Strange error when unvboxing in `\hbox`

On page 286 of the TeXbook we find

Some commands are incompatible with horizontal mode because they are intrinsically vertical. When the following commands appear in unrestricted horizontal mode, they cause TeX to conclude the current paragraph:

    ⟨vertical command⟩ → \unvbox | \unvcopy | \halign | \hrule |
        \vskip | \vfil | \vfill | \vss | \vfilneg | \end | \dump

The appearance of a ⟨vertical command⟩ in restricted horizontal mode is forbidden, but in regular horizontal mode it causes TEX to insert the token par into the input; after reading and expanding this par token, TeX will see the ⟨vertical command⟩ token again. (The current meaning of the control sequence \par will be used; par might no longer stand for TeX’s \par primitive.)

You get exactly the same error with \hbox{a\vfil}.

Module 1062 of tex.web might help

Many of the actions related to box-making are triggered by the appearance of braces in the input. For example, when the user says ‘\hbox to 100pt{⟨hlist⟩}’ in vertical mode, the information about the box size (100pt, exactly) is put onto save stack with a level boundary word just above it, and cur_groupadjusted_hbox_group; TeX enters restricted horizontal mode to process the hlist. The right brace eventually causes save_stack to be restored to its former state, at which time the information about the box size (100pt, exactly) is available once again; a box is packaged and we leave restricted horizontal mode, appending the new box to the current list of the enclosing mode (in this case to the current list of vertical mode), followed by any vertical adjustments that were removed from the box by hpack.

Read par as the a boxed par.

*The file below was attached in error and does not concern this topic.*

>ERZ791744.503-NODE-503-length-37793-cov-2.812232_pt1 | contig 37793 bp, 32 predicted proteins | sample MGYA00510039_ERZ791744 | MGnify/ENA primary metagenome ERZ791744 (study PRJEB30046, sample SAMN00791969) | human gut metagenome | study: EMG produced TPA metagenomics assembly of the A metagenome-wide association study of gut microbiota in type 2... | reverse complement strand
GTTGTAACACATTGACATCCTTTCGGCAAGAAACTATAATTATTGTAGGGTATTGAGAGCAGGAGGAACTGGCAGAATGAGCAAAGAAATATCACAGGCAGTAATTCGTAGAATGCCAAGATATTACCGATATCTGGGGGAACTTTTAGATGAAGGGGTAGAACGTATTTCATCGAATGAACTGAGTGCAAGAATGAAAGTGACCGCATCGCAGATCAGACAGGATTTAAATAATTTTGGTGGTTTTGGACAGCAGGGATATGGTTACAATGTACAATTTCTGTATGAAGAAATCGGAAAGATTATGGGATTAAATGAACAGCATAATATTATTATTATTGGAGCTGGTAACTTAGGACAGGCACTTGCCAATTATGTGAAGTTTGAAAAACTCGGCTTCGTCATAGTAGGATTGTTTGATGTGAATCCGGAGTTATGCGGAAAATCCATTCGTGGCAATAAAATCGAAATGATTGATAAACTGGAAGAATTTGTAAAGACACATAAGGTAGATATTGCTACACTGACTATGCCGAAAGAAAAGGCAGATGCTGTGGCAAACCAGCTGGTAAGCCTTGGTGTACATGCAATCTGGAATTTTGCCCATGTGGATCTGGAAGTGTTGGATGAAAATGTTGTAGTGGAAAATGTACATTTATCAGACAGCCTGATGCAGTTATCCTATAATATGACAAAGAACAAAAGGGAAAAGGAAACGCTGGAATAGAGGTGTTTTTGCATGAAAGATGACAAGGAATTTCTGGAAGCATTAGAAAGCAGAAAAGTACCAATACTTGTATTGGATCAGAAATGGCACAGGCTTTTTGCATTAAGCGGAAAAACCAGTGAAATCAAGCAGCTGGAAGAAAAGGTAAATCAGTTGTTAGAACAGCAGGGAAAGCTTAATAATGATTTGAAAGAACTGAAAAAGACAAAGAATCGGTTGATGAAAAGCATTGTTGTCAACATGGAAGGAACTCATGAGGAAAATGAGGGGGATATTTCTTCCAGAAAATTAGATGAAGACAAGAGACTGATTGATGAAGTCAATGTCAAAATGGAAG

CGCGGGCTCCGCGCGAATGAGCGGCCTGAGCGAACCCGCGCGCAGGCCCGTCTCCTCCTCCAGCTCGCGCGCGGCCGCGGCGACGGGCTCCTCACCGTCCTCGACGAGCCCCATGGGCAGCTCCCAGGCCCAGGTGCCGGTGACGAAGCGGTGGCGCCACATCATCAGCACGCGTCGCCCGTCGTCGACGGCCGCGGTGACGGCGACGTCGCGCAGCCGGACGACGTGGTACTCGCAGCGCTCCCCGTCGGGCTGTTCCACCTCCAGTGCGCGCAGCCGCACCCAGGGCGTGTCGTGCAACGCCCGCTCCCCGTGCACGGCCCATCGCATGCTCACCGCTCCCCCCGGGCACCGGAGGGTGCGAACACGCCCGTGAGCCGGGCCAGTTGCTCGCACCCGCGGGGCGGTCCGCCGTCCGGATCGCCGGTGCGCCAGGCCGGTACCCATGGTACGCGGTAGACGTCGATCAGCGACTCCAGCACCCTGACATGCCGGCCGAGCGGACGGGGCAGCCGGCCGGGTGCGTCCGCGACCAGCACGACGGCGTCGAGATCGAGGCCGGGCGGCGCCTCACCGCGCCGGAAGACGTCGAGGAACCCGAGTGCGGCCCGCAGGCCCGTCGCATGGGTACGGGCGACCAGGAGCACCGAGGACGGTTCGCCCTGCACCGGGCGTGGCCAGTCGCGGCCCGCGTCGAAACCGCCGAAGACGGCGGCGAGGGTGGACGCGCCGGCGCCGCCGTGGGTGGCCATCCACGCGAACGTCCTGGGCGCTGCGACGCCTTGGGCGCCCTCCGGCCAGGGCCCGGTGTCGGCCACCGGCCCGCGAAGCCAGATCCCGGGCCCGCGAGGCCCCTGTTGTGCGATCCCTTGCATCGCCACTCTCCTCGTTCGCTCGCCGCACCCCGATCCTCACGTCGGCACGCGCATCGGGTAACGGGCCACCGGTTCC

There might be an error such as “vertical command found in restricted horizontal mode” supplementing the “Missing } inserted” (in your case there's also an \endgroup to supply first). There is a class of error messages You can’t use x in y mode (module 1049), but it would not be very useful here, because inserting the proper tokens to end restricted horizontal mode would be needed anyway and ignoring the \unvbox command would need further processing and possibly more errors than what you find here.

Now, since \unvbox is only legal in unrestricted horizontal mode, you could fix your code as

    % possibly issue a warning
    \unvbox % will trigger insertion of \par

The warning should point out that the output might not be as intended. No need to \expandafter in order to remove \fi or \else, because after \box or \unvbox TeX will expand tokens until finding a ⟨number⟩.

A lot of it comes down to the structure of the TeX program. From §1064 of tex.web:

We have to deal with errors in which braces and such things are not properly nested. Sometimes the user makes an error of commission by inserting an extra symbol, but sometimes the user makes an error of omission. TeX can’t always tell one from the other, so it makes a guess and tries to avoid getting into a loop.

In this instance what's happening is that TeX's best guess is that there should have been a } before the \unvbox since the \unvbox doesn't belong there. It's worth remembering that TeX is written largely with 1970s technology and the limitations thereof.

Is there a rationale for this behaviour?

As others have said, you could argue that this is due to the age of TeX, but I think the behaviour of force ending the inner hmode an thus allowing the vertical list to be output is quite reasonable even now, even though it often causes more or less spurious errors when the "real" end of group is encountered.

After any error the PDF should just be seen as a potential debugging aim, sensible PDF output is a non-aim. The suggested alternative fallback of skipping the unvbox would hide most of the output from the PDF and (perhaps) make it harder to see the location of the problem.

This is consistent with the rest of the error recovery in TeX. If you use alpha in tex mode it force starts math mode putting a $ in front, even though this almost always trashes the rest of the paragraph as it has no good way to stop math mode. It does not drop the \alpha.